New Study: Younger Gay Men Trending Toward Monogamy

Younger Gay Men Trending Toward Monogamy

Younger Gay Men Trending Toward Monogamy as reflected upon by Dr. Joe Kort 

A new study, Younger Gay Men’s Perspectives on Monogamy, Non-monogamy, and Marriage  describes a significant shift toward monogamy among younger gay men (ages 18 – 39 years old).  Of 576 respondents, 85% of single men were seeking monogamous relationships, and there was an overwhelming preponderance of monogamous couples (86%)

Clearly there is a trend toward greater monogamy among younger gay men.  (Previous research reports an average of 50% of gay male couples as non-monogamous).  However, the study authors were surprised at the number of respondents in monogamous couples that mentioned occasional three-ways.  A second, more qualitative study was conducted in which respondents could identify as monogamous, ‘monogamish’, or non-monogamous.

The results were intriguing.  18% identified as ‘monogamish’; 6% as non-monogamous; and 76% as monogamous.  This suggested two trends:  A trend away from non-monogamy, toward monogamy – But also a trend toward holding that monogamy ‘a little loosely’.  For those unfamiliar with the term, ‘Monogamish’ has been popularized by sex columnist Dan Savage.  He describes it as “mostly monogamous with a little squish around the edges.”

In addition to a shift towards greater monogamy and the emergence of ‘monogamish’ relationships, the Study reports that among younger gay men, marriage is definitely becoming the norm:  92% of single gay men expect to marry.  Sixty-two percent responded that most of their coupled friends are married or likely to marry.

Interestingly, only half of respondents equated marriage with monogamy, and non-monogamous couples were as likely to be married as monogamous couples.

The study is both quantitative (576 respondents) and qualitative (222 respondents) and provides descriptions and profiles of monogamous, monogamish, and non-monogamous gay male relationships.

Colleen Hoff, PhD., Director, Center for Research on Gender and Sexuality at San Francisco State University considers this study and the authors’ previous study to be ‘ground-breaking’.  “The work Lanz Lowen and Blake Spears are doing is providing important information and modeling about gay couples. The findings from their studies will end up supporting gay couples for generations.”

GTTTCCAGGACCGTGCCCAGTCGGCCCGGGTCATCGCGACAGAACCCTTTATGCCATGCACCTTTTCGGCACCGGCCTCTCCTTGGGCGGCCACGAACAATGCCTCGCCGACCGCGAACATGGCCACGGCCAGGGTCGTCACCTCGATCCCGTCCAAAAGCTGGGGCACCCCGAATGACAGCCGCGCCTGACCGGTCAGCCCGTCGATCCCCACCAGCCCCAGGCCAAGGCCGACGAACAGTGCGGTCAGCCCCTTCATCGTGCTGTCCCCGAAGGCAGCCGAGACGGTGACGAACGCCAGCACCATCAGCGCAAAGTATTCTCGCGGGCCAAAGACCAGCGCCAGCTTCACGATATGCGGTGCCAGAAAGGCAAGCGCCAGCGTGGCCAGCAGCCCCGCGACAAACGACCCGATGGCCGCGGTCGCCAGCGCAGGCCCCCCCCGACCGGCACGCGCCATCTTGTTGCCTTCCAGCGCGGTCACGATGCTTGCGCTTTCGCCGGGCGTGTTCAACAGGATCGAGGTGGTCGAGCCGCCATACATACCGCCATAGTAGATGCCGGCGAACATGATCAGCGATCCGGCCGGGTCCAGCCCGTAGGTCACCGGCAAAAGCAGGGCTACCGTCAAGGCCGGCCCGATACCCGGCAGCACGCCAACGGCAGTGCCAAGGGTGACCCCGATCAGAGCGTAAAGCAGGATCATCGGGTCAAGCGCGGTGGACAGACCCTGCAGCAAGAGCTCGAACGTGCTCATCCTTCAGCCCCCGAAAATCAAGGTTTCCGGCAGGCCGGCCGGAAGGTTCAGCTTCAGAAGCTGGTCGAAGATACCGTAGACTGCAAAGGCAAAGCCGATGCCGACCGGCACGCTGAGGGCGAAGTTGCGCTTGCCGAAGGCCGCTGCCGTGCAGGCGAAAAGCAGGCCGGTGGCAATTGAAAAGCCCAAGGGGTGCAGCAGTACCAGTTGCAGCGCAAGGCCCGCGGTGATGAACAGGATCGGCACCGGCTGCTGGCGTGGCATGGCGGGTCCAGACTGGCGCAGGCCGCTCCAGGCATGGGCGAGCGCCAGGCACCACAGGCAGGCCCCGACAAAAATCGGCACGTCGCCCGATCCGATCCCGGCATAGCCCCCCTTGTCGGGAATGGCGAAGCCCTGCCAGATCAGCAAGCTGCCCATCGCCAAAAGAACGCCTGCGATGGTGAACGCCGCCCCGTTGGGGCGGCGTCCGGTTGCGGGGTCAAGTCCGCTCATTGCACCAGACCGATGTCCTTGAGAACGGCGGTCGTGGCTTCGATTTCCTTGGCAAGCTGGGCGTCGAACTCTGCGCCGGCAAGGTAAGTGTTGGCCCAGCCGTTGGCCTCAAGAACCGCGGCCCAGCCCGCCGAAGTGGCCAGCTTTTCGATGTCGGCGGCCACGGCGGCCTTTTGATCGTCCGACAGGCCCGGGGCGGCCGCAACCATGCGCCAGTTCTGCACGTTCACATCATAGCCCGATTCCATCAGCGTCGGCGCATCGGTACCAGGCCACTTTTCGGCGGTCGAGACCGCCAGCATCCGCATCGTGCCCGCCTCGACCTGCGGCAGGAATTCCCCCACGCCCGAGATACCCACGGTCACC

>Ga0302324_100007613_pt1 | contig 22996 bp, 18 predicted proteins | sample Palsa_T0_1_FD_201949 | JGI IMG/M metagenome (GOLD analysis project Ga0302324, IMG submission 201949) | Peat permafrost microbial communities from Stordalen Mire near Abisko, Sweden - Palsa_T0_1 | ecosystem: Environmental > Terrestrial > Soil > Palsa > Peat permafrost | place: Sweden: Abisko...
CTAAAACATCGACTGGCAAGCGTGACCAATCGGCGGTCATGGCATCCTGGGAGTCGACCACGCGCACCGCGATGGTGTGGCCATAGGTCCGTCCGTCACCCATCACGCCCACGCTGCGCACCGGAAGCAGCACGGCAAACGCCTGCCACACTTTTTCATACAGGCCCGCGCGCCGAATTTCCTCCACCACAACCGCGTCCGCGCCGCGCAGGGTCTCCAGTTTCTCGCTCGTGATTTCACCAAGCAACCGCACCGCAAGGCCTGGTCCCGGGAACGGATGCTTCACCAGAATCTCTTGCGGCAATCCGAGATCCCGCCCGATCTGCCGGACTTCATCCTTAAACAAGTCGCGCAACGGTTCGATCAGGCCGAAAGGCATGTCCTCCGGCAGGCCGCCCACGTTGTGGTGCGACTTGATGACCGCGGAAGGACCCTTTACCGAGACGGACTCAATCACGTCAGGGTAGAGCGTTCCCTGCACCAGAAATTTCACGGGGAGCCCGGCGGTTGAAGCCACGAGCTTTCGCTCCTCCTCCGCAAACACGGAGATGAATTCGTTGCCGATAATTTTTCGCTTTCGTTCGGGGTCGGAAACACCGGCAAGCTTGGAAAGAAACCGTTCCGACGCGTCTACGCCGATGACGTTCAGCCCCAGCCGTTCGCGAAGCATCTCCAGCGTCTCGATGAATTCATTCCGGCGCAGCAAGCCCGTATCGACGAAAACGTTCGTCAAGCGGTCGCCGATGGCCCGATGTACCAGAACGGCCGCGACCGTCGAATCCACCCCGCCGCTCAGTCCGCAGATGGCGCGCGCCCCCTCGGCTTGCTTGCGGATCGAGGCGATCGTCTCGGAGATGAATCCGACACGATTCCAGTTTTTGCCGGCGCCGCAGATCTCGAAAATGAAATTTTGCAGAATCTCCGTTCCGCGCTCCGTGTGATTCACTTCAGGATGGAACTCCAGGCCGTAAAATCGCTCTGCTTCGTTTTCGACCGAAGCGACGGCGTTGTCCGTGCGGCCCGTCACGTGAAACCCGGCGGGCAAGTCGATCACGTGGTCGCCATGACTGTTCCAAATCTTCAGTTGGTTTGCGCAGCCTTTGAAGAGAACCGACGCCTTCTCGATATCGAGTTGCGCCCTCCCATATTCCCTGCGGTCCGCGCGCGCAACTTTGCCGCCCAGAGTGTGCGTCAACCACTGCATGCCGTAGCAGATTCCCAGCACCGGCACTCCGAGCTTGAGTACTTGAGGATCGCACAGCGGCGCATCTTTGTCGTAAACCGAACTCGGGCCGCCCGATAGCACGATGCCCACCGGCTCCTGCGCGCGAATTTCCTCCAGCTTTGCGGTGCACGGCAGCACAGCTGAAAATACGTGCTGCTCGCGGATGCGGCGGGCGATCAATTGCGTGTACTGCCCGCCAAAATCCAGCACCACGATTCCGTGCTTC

Younger Gay Men Trending Toward Monogamy

Other study findings:

–     Monogamous couples espoused the need to make monogamy a ‘conscious choice.’  They didn’t consider it their only option and felt it required on-going communication.  Many monogamous couples described the importance of acknowledging their attractions to others, while re-affirming their intention to remain monogamous.  The Study authors hypothesize that this may be different than the norms of typical heterosexual couples who tend to consider monogamy as a ‘default’ and might be reluctant to discuss their attractions to others.

–     Non-monogamy is still common in the gay community (6% identified as non-monogamous, in addition to the 18% identifying as ‘monogamish’).  Non-monogamy is more likely to be an agreement couples come to over time (In a previous study by the authors, of long-term male couples in non-monogamous relationships,  seven years was the average time before couples ‘opened’ their relationship).

–     Both monogamous and non-monogamous couples saw their relationships as healthy and stable (98% and 92%), satisfying (98% and 91%), and likely to continue for the next five years (98% and 86%).  The myths that “it’s impossible for gay men to stay true to a monogamous commitment” or that “non-monogamous relationships don’t last” are clearly untrue.  (In the previous study by the authors of long-term male couples in non-monogamous relationships, couples had been together an average of 16 years.)

–     Monogamous, monogamish and non-monogamous couples all emphasized the importance of honesty and frequent communication about their relationships.

–     Both monogamous and non-monogamous couples felt misunderstood and unsupported by the larger gay community.  Couples from both camps talked about the topic being “undiscussable” and the need for greater information.